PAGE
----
-         Weber’s The Protestant Ethic and the Spirit of Capitalism – explain the emergence of an historical individual (not a person but an individual case – and a very large one at that, namely the dominant attitude to conduct characteristic of modern society, or the type of individual who has become dominant in our society (this idea comes from Nietzsche)) 



meaning implies cause!!


·        Nomothetic (of laws) v. ideographic knowledge (of events)  Sociology, most would agree, lies somewhere between physics (laws) and history (events)  does this mean there is no explanation in history?  No but it might mean that history does seek to explain individual events (e.g. the origins of the first world war) rather than arrive at general conclusions.  But nor – usually - are sociology’s more general concerns as general as the search laws.  As Neil Smelser put it: ‘A historical problem, generally speaking, is rooted in and emerges from the logic of events at a given place and period; for example, why did the French monarchy and aristocracy become so unresponsive to demands for social reform during the eighteenth century?   By contrast, a sociological problem, generally speaking, tends to be rooted in and is generated by some conceptual apparatus; for example, what are the relations between blocked social mobility and social protest, as illustrated in the eighteenth-century French case?’ (35-6)  We will come back to this.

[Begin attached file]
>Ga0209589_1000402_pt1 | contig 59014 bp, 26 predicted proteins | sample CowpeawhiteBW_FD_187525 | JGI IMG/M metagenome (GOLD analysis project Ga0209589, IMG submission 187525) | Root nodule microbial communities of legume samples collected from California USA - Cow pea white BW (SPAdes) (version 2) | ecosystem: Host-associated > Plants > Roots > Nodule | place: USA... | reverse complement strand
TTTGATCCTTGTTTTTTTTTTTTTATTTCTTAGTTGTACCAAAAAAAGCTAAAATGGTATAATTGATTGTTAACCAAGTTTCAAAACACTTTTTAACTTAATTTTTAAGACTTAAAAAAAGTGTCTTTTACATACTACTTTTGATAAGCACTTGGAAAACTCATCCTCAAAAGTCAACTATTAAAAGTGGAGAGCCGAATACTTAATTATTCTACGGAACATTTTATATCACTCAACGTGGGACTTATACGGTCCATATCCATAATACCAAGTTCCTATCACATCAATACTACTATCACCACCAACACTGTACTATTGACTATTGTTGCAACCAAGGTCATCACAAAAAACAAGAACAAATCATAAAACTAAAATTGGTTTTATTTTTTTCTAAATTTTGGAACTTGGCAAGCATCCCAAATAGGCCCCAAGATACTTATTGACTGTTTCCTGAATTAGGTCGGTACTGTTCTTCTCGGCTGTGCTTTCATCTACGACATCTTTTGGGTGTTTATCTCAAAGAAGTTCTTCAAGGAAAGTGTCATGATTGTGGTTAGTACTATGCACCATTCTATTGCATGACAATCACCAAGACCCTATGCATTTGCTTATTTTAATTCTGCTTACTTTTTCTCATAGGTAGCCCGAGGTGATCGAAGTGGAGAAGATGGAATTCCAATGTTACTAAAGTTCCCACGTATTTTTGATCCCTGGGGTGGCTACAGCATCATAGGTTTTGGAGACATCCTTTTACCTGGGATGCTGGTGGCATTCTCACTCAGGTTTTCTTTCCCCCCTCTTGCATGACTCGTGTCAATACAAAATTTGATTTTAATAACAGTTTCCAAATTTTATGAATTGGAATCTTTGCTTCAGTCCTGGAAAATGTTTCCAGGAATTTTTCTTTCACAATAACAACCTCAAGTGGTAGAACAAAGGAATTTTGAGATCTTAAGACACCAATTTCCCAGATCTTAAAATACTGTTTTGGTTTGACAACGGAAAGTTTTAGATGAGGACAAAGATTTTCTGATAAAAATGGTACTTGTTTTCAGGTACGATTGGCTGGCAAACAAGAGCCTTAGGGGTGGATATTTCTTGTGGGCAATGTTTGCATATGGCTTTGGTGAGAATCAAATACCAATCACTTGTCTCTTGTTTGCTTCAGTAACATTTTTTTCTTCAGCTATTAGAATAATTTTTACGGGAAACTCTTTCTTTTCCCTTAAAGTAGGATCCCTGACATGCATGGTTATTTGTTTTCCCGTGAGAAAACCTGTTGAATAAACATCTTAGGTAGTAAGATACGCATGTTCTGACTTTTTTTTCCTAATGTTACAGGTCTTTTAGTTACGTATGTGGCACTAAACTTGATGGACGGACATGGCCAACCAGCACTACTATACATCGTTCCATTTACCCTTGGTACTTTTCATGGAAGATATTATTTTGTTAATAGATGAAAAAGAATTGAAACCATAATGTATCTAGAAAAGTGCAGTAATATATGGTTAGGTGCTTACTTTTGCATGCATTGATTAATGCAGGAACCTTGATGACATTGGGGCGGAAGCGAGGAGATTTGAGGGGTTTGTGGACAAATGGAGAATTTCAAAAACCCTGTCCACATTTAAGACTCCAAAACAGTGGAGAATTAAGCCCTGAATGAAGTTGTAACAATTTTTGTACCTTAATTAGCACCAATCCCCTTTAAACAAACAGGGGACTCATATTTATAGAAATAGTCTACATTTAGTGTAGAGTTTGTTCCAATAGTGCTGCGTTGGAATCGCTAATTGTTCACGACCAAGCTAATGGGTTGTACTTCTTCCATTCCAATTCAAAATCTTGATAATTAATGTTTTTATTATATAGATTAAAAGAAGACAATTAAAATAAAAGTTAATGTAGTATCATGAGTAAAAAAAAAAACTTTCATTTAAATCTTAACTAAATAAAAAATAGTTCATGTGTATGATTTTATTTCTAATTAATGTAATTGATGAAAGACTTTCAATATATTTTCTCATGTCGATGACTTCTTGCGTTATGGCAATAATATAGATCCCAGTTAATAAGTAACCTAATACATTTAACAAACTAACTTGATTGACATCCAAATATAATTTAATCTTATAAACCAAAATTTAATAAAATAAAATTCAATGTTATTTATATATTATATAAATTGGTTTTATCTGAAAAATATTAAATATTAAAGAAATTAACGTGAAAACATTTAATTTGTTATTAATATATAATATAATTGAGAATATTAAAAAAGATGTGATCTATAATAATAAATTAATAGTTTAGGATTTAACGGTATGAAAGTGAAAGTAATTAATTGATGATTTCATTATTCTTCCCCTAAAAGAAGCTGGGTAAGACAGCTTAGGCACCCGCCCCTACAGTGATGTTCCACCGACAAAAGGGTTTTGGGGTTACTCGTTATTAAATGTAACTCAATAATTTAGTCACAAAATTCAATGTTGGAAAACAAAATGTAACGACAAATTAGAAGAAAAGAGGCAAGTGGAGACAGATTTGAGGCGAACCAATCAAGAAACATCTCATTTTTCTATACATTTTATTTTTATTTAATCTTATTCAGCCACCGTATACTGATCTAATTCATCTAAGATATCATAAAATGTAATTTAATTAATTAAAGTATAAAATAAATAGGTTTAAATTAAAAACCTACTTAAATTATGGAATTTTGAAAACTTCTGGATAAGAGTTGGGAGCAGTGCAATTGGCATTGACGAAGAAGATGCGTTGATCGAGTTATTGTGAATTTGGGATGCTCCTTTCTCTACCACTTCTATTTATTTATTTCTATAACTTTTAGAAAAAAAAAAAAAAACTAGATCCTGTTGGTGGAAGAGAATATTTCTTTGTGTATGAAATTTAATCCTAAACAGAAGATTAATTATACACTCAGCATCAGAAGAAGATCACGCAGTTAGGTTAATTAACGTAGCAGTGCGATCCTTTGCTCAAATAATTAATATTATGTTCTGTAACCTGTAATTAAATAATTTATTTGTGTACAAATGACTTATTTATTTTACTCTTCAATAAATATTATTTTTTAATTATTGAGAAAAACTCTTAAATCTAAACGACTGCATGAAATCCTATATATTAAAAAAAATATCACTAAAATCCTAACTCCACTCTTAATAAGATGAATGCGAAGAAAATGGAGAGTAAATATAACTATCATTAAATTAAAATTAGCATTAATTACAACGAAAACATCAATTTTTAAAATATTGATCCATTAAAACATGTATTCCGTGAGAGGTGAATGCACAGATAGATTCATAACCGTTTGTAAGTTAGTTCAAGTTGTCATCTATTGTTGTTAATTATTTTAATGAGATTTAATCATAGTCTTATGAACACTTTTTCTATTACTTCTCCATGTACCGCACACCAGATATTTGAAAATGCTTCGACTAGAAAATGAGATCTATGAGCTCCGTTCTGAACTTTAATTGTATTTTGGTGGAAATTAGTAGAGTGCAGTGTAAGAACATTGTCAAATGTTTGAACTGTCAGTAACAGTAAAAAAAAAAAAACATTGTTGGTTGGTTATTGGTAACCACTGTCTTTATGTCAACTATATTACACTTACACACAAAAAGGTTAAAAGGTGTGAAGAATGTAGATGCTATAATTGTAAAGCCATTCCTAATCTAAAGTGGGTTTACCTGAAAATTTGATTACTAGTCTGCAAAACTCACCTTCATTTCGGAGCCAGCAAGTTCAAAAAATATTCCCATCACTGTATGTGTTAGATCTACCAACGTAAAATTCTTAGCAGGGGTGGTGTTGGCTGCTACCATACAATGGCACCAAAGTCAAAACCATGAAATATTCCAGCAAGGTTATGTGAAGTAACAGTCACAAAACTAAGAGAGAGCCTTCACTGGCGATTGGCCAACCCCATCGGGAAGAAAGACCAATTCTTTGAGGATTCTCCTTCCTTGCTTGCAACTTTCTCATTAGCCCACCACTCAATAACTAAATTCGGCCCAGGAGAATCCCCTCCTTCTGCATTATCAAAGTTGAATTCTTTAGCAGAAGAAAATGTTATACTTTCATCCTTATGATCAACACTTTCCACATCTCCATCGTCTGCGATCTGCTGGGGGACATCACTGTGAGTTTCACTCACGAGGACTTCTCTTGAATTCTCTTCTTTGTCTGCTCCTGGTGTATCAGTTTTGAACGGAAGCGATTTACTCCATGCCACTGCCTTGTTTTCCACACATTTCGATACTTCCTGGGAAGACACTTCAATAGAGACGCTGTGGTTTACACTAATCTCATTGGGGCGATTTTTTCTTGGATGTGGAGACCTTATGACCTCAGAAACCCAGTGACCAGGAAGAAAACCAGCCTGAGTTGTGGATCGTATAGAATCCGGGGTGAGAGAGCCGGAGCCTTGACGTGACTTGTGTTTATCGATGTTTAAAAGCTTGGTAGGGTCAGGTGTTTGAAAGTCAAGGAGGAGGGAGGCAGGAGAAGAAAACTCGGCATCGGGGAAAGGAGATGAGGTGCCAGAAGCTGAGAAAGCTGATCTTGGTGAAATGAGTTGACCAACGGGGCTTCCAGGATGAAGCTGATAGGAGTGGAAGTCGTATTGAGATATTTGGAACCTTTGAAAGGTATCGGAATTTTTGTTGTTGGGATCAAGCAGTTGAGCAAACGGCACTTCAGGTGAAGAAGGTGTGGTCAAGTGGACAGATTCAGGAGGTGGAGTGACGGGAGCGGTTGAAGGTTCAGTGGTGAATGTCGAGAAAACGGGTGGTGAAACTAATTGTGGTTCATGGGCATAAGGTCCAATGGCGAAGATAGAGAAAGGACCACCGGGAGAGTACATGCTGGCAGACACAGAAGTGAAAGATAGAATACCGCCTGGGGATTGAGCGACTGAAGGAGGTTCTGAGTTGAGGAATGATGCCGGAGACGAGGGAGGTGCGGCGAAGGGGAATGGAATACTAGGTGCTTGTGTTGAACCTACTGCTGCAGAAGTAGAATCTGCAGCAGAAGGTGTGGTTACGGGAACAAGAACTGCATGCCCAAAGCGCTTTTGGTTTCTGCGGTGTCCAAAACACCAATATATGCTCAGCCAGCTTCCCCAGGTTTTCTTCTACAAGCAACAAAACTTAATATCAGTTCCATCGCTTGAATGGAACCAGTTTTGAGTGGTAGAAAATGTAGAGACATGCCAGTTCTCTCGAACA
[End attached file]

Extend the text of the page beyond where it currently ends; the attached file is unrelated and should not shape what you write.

·        A famous rejection of the idea that sociology in particular could ever be a science is found in Peter Winch’s book, The idea of a Social Science.  Winch’s big idea is that because human beings aer not inanimate objects or electrons or what have you, and because they use language, everything that happens in social life must be understood in terms, not of its being law-like or not, but in terms of its being intelligible or not.  As speakers of language we live in a social world that is orderly, but this is not because our movements are subject to laws or blind force, but rather because it is meaningful.  In emphasising meaning (rather than cause) Winch wanted to remove any hint of determinism or reductionism from the social sciences.  Ironically enough, though, he introduced quite a lot of it himself because he did say that social life was orderly and relatively predictable, and that the reason for this was that in speaking we followed rules and understood the difference between following rules and making a mistake.  In a way, this idea of rules is as constraining as that of laws.  ‘It’s all about understanding meanings’ can be as rigid as saying ‘it’s all about explanation’.    Winch is sometimes connected with Weber, but Weber was wary of rejecting causality this way.  As the very first sentence of Economy and Society says: ‘Sociology is a  science which aims at the interpretative understanding (Verstehen) of social action in order thereby to gain an explanation of its causes, its course, and it effects.’ (Weber, Economy and Society)  Or: meaning and cause are not opposed but the interest in both may be contained in the same project.  That indeed is what the Protestant ethic is all about, as we will see.